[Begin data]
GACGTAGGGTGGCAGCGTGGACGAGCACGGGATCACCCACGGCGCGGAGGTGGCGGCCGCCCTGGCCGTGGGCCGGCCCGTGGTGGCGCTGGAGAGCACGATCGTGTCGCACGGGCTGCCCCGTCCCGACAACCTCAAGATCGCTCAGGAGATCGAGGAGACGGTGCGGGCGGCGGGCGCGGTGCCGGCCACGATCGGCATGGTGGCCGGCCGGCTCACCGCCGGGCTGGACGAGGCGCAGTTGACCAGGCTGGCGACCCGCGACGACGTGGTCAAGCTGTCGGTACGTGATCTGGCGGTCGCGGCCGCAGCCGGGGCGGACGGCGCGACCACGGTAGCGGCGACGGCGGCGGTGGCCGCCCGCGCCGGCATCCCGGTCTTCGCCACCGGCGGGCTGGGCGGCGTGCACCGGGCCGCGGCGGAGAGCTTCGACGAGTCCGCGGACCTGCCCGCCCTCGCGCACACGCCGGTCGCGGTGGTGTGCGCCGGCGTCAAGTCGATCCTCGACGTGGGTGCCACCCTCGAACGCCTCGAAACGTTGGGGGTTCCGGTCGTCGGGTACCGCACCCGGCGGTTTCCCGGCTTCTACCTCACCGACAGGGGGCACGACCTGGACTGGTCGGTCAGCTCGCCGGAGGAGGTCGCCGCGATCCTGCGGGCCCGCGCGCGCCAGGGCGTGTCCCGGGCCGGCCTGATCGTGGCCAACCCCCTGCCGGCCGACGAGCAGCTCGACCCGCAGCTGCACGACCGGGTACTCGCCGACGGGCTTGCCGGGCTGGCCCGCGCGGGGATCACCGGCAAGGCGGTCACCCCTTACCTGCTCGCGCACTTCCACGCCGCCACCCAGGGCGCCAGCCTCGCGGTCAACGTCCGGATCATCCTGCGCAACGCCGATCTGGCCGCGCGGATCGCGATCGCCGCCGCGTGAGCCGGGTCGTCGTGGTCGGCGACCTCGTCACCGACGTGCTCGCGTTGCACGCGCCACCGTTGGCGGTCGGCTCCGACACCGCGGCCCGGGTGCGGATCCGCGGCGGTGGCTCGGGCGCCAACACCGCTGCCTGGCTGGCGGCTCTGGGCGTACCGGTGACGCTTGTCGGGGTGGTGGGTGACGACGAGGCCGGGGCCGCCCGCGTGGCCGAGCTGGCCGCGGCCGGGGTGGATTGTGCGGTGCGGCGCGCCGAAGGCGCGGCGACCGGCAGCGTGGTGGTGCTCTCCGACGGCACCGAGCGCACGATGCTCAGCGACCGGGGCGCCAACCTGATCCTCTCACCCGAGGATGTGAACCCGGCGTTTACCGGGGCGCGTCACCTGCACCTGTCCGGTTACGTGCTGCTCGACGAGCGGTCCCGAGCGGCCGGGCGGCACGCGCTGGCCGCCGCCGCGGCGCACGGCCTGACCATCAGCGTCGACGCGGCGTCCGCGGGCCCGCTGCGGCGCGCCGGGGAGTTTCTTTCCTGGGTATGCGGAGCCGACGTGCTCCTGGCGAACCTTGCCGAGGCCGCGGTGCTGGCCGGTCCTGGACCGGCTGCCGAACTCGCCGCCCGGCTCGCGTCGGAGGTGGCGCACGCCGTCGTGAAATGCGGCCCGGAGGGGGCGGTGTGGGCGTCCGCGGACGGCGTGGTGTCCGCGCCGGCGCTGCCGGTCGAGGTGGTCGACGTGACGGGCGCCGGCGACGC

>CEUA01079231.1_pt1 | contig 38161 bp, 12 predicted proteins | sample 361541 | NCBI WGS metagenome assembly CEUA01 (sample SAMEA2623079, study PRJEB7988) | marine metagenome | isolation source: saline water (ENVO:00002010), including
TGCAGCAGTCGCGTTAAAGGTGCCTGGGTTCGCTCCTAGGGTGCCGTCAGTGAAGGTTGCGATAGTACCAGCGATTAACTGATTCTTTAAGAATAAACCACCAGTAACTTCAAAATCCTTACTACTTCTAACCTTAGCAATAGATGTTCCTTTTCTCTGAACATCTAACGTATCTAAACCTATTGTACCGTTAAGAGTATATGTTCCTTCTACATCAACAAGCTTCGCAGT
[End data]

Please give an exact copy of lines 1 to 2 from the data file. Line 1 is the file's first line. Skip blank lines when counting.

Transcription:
GACGTAGGGTGGCAGCGTGGACGAGCACGGGATCACCCACGGCGCGGAGGTGGCGGCCGCCCTGGCCGTGGGCCGGCCCGTGGTGGCGCTGGAGAGCACGATCGTGTCGCACGGGCTGCCCCGTCCCGACAACCTCAAGATCGCTCAGGAGATCGAGGAGACGGTGCGGGCGGCGGGCGCGGTGCCGGCCACGATCGGCATGGTGGCCGGCCGGCTCACCGCCGGGCTGGACGAGGCGCAGTTGACCAGGCTGGCGACCCGCGACGACGTGGTCAAGCTGTCGGTACGTGATCTGGCGGTCGCGGCCGCAGCCGGGGCGGACGGCGCGACCACGGTAGCGGCGACGGCGGCGGTGGCCGCCCGCGCCGGCATCCCGGTCTTCGCCACCGGCGGGCTGGGCGGCGTGCACCGGGCCGCGGCGGAGAGCTTCGACGAGTCCGCGGACCTGCCCGCCCTCGCGCACACGCCGGTCGCGGTGGTGTGCGCCGGCGTCAAGTCGATCCTCGACGTGGGTGCCACCCTCGAACGCCTCGAAACGTTGGGGGTTCCGGTCGTCGGGTACCGCACCCGGCGGTTTCCCGGCTTCTACCTCACCGACAGGGGGCACGACCTGGACTGGTCGGTCAGCTCGCCGGAGGAGGTCGCCGCGATCCTGCGGGCCCGCGCGCGCCAGGGCGTGTCCCGGGCCGGCCTGATCGTGGCCAACCCCCTGCCGGCCGACGAGCAGCTCGACCCGCAGCTGCACGACCGGGTACTCGCCGACGGGCTTGCCGGGCTGGCCCGCGCGGGGATCACCGGCAAGGCGGTCACCCCTTACCTGCTCGCGCACTTCCACGCCGCCACCCAGGGCGCCAGCCTCGCGGTCAACGTCCGGATCATCCTGCGCAACGCCGATCTGGCCGCGCGGATCGCGATCGCCGCCGCGTGAGCCGGGTCGTCGTGGTCGGCGACCTCGTCACCGACGTGCTCGCGTTGCACGCGCCACCGTTGGCGGTCGGCTCCGACACCGCGGCCCGGGTGCGGATCCGCGGCGGTGGCTCGGGCGCCAACACCGCTGCCTGGCTGGCGGCTCTGGGCGTACCGGTGACGCTTGTCGGGGTGGTGGGTGACGACGAGGCCGGGGCCGCCCGCGTGGCCGAGCTGGCCGCGGCCGGGGTGGATTGTGCGGTGCGGCGCGCCGAAGGCGCGGCGACCGGCAGCGTGGTGGTGCTCTCCGACGGCACCGAGCGCACGATGCTCAGCGACCGGGGCGCCAACCTGATCCTCTCACCCGAGGATGTGAACCCGGCGTTTACCGGGGCGCGTCACCTGCACCTGTCCGGTTACGTGCTGCTCGACGAGCGGTCCCGAGCGGCCGGGCGGCACGCGCTGGCCGCCGCCGCGGCGCACGGCCTGACCATCAGCGTCGACGCGGCGTCCGCGGGCCCGCTGCGGCGCGCCGGGGAGTTTCTTTCCTGGGTATGCGGAGCCGACGTGCTCCTGGCGAACCTTGCCGAGGCCGCGGTGCTGGCCGGTCCTGGACCGGCTGCCGAACTCGCCGCCCGGCTCGCGTCGGAGGTGGCGCACGCCGTCGTGAAATGCGGCCCGGAGGGGGCGGTGTGGGCGTCCGCGGACGGCGTGGTGTCCGCGCCGGCGCTGCCGGTCGAGGTGGTCGACGTGACGGGCGCCGGCGACGC

>CEUA01079231.1_pt1 | contig 38161 bp, 12 predicted proteins | sample 361541 | NCBI WGS metagenome assembly CEUA01 (sample SAMEA2623079, study PRJEB7988) | marine metagenome | isolation source: saline water (ENVO:00002010), including